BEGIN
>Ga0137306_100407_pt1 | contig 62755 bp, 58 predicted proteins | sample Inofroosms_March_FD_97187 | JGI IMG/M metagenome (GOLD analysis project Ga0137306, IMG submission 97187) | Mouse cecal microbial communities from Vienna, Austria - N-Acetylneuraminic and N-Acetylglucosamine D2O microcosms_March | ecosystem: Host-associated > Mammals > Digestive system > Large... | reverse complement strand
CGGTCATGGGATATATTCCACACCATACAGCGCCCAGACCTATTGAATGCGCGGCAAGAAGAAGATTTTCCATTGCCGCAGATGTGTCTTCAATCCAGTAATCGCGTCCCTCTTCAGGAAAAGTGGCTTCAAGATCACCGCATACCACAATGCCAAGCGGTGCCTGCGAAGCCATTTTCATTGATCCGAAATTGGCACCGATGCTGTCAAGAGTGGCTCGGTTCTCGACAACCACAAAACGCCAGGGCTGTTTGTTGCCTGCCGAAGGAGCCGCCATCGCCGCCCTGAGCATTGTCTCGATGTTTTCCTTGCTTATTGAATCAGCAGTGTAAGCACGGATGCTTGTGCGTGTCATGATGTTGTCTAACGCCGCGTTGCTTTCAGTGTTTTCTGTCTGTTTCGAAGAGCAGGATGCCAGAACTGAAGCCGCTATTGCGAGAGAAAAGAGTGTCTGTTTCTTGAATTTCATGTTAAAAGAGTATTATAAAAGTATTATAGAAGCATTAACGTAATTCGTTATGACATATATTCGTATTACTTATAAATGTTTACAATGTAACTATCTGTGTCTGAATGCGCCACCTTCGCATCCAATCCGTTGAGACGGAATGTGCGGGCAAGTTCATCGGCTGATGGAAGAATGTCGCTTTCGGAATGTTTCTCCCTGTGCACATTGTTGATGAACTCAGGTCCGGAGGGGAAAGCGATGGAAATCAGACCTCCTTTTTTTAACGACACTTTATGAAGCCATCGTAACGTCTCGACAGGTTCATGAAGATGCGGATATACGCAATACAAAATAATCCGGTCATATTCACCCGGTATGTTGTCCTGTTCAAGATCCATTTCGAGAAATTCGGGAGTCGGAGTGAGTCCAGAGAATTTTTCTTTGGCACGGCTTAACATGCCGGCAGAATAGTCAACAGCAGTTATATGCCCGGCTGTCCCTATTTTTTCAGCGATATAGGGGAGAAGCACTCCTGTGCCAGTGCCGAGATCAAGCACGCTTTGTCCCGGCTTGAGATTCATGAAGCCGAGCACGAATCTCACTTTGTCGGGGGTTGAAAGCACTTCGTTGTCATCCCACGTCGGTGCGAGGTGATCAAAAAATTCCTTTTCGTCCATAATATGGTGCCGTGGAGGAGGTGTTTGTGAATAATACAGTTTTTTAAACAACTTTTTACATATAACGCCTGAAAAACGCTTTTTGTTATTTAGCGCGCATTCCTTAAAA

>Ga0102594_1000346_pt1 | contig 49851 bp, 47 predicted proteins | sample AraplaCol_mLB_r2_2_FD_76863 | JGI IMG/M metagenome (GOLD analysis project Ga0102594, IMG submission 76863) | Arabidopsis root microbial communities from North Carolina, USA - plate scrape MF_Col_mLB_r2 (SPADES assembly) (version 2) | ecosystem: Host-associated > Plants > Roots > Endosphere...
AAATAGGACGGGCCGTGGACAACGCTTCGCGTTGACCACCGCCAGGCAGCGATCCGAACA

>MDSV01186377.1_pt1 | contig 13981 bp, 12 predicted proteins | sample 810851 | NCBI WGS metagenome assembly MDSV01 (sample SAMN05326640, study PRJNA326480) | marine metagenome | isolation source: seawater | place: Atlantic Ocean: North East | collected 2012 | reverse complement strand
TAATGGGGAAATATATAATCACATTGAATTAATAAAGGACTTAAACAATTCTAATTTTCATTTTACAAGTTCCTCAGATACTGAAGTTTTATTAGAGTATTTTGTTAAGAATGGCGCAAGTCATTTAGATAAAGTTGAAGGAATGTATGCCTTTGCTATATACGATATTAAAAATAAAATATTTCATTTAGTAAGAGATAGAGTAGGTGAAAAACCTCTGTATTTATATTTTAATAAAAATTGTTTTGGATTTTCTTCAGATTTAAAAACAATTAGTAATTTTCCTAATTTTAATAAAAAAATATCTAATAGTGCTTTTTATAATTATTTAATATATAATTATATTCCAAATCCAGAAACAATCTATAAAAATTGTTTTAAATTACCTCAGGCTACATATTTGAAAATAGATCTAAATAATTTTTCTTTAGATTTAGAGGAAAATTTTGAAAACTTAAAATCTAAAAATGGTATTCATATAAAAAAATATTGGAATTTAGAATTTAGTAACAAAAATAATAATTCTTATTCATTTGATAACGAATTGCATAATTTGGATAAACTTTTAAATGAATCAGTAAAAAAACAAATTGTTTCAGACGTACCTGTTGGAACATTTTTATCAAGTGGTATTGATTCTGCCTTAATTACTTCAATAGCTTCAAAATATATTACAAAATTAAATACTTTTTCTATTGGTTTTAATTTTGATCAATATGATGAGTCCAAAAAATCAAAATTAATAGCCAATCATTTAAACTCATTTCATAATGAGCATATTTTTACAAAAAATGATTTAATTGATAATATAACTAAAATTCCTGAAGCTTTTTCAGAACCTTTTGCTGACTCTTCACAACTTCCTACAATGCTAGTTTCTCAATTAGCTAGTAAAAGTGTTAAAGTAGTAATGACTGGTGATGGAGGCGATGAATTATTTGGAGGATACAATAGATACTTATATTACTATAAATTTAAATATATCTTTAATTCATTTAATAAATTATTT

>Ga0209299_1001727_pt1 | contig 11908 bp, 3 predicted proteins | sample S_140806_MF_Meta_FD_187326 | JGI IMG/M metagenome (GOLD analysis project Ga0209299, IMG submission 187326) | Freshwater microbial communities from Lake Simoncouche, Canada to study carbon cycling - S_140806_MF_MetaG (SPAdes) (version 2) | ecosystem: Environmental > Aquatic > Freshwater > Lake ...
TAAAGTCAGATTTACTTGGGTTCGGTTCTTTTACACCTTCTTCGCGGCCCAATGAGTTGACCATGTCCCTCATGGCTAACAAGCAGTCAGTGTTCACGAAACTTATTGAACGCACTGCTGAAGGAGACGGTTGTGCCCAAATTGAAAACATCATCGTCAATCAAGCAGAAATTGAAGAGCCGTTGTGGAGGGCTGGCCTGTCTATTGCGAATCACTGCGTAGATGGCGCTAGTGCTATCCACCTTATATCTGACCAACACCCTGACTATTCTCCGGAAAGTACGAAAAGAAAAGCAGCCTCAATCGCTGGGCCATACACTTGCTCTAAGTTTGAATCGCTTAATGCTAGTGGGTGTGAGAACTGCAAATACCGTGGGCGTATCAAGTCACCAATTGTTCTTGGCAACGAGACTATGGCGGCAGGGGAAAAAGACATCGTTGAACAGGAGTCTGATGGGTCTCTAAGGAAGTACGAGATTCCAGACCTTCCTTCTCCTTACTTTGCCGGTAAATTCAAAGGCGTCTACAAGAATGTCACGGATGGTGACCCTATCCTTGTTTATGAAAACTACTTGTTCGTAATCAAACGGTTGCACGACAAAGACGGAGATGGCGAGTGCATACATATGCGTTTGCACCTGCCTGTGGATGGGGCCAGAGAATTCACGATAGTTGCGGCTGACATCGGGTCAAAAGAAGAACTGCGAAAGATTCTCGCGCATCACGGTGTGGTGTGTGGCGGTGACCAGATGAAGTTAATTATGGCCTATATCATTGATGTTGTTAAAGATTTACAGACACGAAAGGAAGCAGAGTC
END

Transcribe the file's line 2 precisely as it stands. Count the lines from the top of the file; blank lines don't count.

CGGTCATGGGATATATTCCACACCATACAGCGCCCAGACCTATTGAATGCGCGGCAAGAAGAAGATTTTCCATTGCCGCAGATGTGTCTTCAATCCAGTAATCGCGTCCCTCTTCAGGAAAAGTGGCTTCAAGATCACCGCATACCACAATGCCAAGCGGTGCCTGCGAAGCCATTTTCATTGATCCGAAATTGGCACCGATGCTGTCAAGAGTGGCTCGGTTCTCGACAACCACAAAACGCCAGGGCTGTTTGTTGCCTGCCGAAGGAGCCGCCATCGCCGCCCTGAGCATTGTCTCGATGTTTTCCTTGCTTATTGAATCAGCAGTGTAAGCACGGATGCTTGTGCGTGTCATGATGTTGTCTAACGCCGCGTTGCTTTCAGTGTTTTCTGTCTGTTTCGAAGAGCAGGATGCCAGAACTGAAGCCGCTATTGCGAGAGAAAAGAGTGTCTGTTTCTTGAATTTCATGTTAAAAGAGTATTATAAAAGTATTATAGAAGCATTAACGTAATTCGTTATGACATATATTCGTATTACTTATAAATGTTTACAATGTAACTATCTGTGTCTGAATGCGCCACCTTCGCATCCAATCCGTTGAGACGGAATGTGCGGGCAAGTTCATCGGCTGATGGAAGAATGTCGCTTTCGGAATGTTTCTCCCTGTGCACATTGTTGATGAACTCAGGTCCGGAGGGGAAAGCGATGGAAATCAGACCTCCTTTTTTTAACGACACTTTATGAAGCCATCGTAACGTCTCGACAGGTTCATGAAGATGCGGATATACGCAATACAAAATAATCCGGTCATATTCACCCGGTATGTTGTCCTGTTCAAGATCCATTTCGAGAAATTCGGGAGTCGGAGTGAGTCCAGAGAATTTTTCTTTGGCACGGCTTAACATGCCGGCAGAATAGTCAACAGCAGTTATATGCCCGGCTGTCCCTATTTTTTCAGCGATATAGGGGAGAAGCACTCCTGTGCCAGTGCCGAGATCAAGCACGCTTTGTCCCGGCTTGAGATTCATGAAGCCGAGCACGAATCTCACTTTGTCGGGGGTTGAAAGCACTTCGTTGTCATCCCACGTCGGTGCGAGGTGATCAAAAAATTCCTTTTCGTCCATAATATGGTGCCGTGGAGGAGGTGTTTGTGAATAATACAGTTTTTTAAACAACTTTTTACATATAACGCCTGAAAAACGCTTTTTGTTATTTAGCGCGCATTCCTTAAAA